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Neurology. 2016 Mar 1;86(9):813-20. doi: 10.1212/WNL.0000000000002305. Epub 2016 Jan 22.

Cognitive-behavioral screening reveals prevalent impairment in a large multicenter ALS cohort.

Author information

1
From the Department of Neurology (J.M., C.L.-H.), UCSF; Department of Epidemiology (P.F.-L.), Mailman School of Public Health, Columbia University Medical Center (CUMC); Department of Psychiatry (R.G.), New York State Psychiatric Institute and CUMC; Department of Pathology and Cell Biology (P.L.N), Columbia University; Eleanor and Lou Gehrig MDA/ALS Research Center (J.H., J.S., H.M.), Department of Neurology, CUMC, New York, NY; California Pacific Medical Center (S.W., J.S.K.), San Francisco, CA; Departments of Biostatistics and Psychiatry (H.A.), Mailman School of Medicine, CUMC, New York, NY; Texas Neurology (D.H.), P.A., Dallas, TX; Duke University (R.S.B.), Durham, NC; Department of Neurology (R.J.B.), University of Kansas; Mayo Clinic (E.J.S.), Rochester, MN; University of California, Davis (B.O.), Sacramento, CA; University of Nebraska Medical Center (J.A.M.F.F.), Omaha, NE; University of Kentucky (E.J.K.), Lexington, KY; University of California, Irvine (T.M.), Orange, CA; University of Colorado, Denver (Y.D.R.), Aurora, CO; University of Texas-Southwestern (S.P.N.), Dallas, TX; University of Iowa (A.J.S.), Iowa City, IA; and Hospital for Special Care (B.A.K.-J.), New Britain, CT. Jennifer.Murphy@ucsf.edu.
2
From the Department of Neurology (J.M., C.L.-H.), UCSF; Department of Epidemiology (P.F.-L.), Mailman School of Public Health, Columbia University Medical Center (CUMC); Department of Psychiatry (R.G.), New York State Psychiatric Institute and CUMC; Department of Pathology and Cell Biology (P.L.N), Columbia University; Eleanor and Lou Gehrig MDA/ALS Research Center (J.H., J.S., H.M.), Department of Neurology, CUMC, New York, NY; California Pacific Medical Center (S.W., J.S.K.), San Francisco, CA; Departments of Biostatistics and Psychiatry (H.A.), Mailman School of Medicine, CUMC, New York, NY; Texas Neurology (D.H.), P.A., Dallas, TX; Duke University (R.S.B.), Durham, NC; Department of Neurology (R.J.B.), University of Kansas; Mayo Clinic (E.J.S.), Rochester, MN; University of California, Davis (B.O.), Sacramento, CA; University of Nebraska Medical Center (J.A.M.F.F.), Omaha, NE; University of Kentucky (E.J.K.), Lexington, KY; University of California, Irvine (T.M.), Orange, CA; University of Colorado, Denver (Y.D.R.), Aurora, CO; University of Texas-Southwestern (S.P.N.), Dallas, TX; University of Iowa (A.J.S.), Iowa City, IA; and Hospital for Special Care (B.A.K.-J.), New Britain, CT.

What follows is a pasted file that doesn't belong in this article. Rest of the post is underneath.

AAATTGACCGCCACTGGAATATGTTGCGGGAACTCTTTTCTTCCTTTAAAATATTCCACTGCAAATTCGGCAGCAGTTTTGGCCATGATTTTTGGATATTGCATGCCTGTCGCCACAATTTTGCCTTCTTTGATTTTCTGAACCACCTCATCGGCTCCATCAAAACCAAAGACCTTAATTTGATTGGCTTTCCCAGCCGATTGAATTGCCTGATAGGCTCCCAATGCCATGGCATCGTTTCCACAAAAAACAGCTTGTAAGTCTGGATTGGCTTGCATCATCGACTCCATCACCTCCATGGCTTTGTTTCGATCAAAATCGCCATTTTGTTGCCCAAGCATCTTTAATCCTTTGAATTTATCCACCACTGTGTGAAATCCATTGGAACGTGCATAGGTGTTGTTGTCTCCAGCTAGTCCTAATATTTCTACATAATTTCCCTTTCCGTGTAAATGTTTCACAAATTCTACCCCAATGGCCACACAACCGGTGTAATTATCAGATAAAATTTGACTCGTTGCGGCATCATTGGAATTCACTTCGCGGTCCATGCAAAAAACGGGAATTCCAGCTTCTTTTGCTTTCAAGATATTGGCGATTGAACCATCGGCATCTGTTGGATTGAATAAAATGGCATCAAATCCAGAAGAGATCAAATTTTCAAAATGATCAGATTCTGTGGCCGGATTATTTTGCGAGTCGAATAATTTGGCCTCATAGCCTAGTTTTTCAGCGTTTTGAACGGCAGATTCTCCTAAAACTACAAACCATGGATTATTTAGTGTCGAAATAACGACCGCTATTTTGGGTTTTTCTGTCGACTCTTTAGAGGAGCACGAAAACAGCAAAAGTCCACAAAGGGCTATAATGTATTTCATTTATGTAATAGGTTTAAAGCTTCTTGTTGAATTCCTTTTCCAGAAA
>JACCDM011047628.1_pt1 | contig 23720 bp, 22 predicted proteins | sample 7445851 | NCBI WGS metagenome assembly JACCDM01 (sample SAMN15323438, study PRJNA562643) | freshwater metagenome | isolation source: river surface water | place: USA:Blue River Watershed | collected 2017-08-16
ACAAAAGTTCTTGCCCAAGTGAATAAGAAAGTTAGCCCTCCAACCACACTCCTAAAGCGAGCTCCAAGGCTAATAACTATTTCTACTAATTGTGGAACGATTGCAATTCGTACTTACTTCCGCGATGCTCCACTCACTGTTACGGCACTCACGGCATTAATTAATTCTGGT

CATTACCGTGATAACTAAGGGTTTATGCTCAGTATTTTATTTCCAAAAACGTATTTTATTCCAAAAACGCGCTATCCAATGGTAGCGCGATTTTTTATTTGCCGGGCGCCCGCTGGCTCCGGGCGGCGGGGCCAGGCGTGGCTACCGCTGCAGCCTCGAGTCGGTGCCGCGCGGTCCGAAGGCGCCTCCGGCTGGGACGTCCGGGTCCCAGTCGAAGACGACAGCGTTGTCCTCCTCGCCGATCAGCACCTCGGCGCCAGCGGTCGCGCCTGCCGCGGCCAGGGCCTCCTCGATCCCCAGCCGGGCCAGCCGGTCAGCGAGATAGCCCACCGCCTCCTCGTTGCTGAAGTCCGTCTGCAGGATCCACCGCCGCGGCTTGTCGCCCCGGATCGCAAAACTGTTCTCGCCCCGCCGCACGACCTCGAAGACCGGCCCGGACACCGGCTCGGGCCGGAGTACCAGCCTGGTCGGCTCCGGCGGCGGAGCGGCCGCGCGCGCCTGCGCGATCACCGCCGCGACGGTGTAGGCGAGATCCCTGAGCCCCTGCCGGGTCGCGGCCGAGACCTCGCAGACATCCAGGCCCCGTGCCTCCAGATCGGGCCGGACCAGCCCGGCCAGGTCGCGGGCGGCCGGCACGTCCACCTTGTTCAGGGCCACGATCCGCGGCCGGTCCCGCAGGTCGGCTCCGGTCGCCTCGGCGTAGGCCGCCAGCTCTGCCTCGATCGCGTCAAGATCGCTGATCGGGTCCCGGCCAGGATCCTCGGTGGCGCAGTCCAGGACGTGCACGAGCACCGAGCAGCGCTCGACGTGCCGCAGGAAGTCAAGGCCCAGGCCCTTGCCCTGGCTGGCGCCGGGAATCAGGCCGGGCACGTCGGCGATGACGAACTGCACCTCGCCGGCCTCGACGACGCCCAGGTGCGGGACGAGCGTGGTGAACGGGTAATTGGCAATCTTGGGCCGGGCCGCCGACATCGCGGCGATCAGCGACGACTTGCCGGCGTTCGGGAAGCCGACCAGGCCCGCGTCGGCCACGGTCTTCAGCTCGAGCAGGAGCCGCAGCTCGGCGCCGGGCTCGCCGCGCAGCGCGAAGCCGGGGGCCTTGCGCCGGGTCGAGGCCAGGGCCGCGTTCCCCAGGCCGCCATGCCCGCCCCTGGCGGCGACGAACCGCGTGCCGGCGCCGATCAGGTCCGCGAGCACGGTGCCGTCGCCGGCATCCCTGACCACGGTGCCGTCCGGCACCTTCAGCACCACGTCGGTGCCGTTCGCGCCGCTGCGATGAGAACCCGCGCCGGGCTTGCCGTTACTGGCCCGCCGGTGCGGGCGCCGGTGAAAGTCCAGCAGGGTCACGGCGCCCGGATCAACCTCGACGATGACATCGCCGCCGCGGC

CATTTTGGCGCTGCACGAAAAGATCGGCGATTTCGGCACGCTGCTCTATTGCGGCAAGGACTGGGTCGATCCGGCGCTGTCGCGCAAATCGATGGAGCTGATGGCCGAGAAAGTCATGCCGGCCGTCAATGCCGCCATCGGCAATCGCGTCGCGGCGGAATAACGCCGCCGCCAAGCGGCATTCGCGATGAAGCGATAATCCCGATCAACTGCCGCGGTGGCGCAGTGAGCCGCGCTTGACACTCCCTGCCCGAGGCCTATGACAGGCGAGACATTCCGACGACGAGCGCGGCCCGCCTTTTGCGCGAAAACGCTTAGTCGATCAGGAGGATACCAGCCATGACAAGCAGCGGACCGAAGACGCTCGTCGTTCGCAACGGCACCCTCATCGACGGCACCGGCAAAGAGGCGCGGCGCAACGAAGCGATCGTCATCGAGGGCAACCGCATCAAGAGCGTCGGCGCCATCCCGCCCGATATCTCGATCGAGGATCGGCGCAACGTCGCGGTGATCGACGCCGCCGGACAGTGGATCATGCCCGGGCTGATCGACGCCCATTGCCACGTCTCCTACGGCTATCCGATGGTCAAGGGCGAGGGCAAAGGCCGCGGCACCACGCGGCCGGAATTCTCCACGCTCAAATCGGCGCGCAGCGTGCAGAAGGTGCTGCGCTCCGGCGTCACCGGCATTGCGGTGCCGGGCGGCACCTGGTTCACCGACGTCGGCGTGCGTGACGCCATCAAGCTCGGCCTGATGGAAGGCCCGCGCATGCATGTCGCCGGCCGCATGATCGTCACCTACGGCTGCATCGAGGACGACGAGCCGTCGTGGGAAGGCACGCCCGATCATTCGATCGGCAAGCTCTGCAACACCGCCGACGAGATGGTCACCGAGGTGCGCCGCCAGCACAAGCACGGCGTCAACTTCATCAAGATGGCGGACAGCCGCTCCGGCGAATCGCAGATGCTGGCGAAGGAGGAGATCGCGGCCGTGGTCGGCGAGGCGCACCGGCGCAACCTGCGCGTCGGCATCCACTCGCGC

Abstract

OBJECTIVES:

To characterize the prevalence of cognitive and behavioral symptoms using a cognitive/behavioral screening battery in a large prospective multicenter study of amyotrophic lateral sclerosis (ALS).

METHODS:

Two hundred seventy-four patients with ALS completed 2 validated cognitive screening tests and 2 validated behavioral interviews with accompanying caregivers. We examined the associations between cognitive and behavioral performance, demographic and clinical data, and C9orf72 mutation data.

RESULTS:

Based on the ALS Cognitive Behavioral Screen cognitive score, 6.5% of the sample scored below the cutoff score for frontotemporal lobar dementia, 54.2% scored in a range consistent with ALS with mild cognitive impairment, and 39.2% scored in the normal range. The ALS Cognitive Behavioral Screen behavioral subscale identified 16.5% of the sample scoring below the dementia cutoff score, with an additional 14.1% scoring in the ALS behavioral impairment range, and 69.4% scoring in the normal range.

CONCLUSIONS:

This investigation revealed high levels of cognitive and behavioral impairment in patients with ALS within 18 months of symptom onset, comparable to prior investigations. This investigation illustrates the successful use and scientific value of adding a cognitive-behavioral screening tool in studies of motor neuron diseases, to provide neurologists with an efficient method to measure these common deficits and to understand how they relate to key clinical variables, when extensive neuropsychological examinations are unavailable. These tools, developed specifically for patients with motor impairment, may be particularly useful in patient populations with multiple sclerosis and Parkinson disease, who are known to have comorbid cognitive decline.

PMID:
26802094
PMCID:
PMC4793785
[Available on 2017-03-01]
DOI:
10.1212/WNL.0000000000002305
[Indexed for MEDLINE]
Free PMC Article

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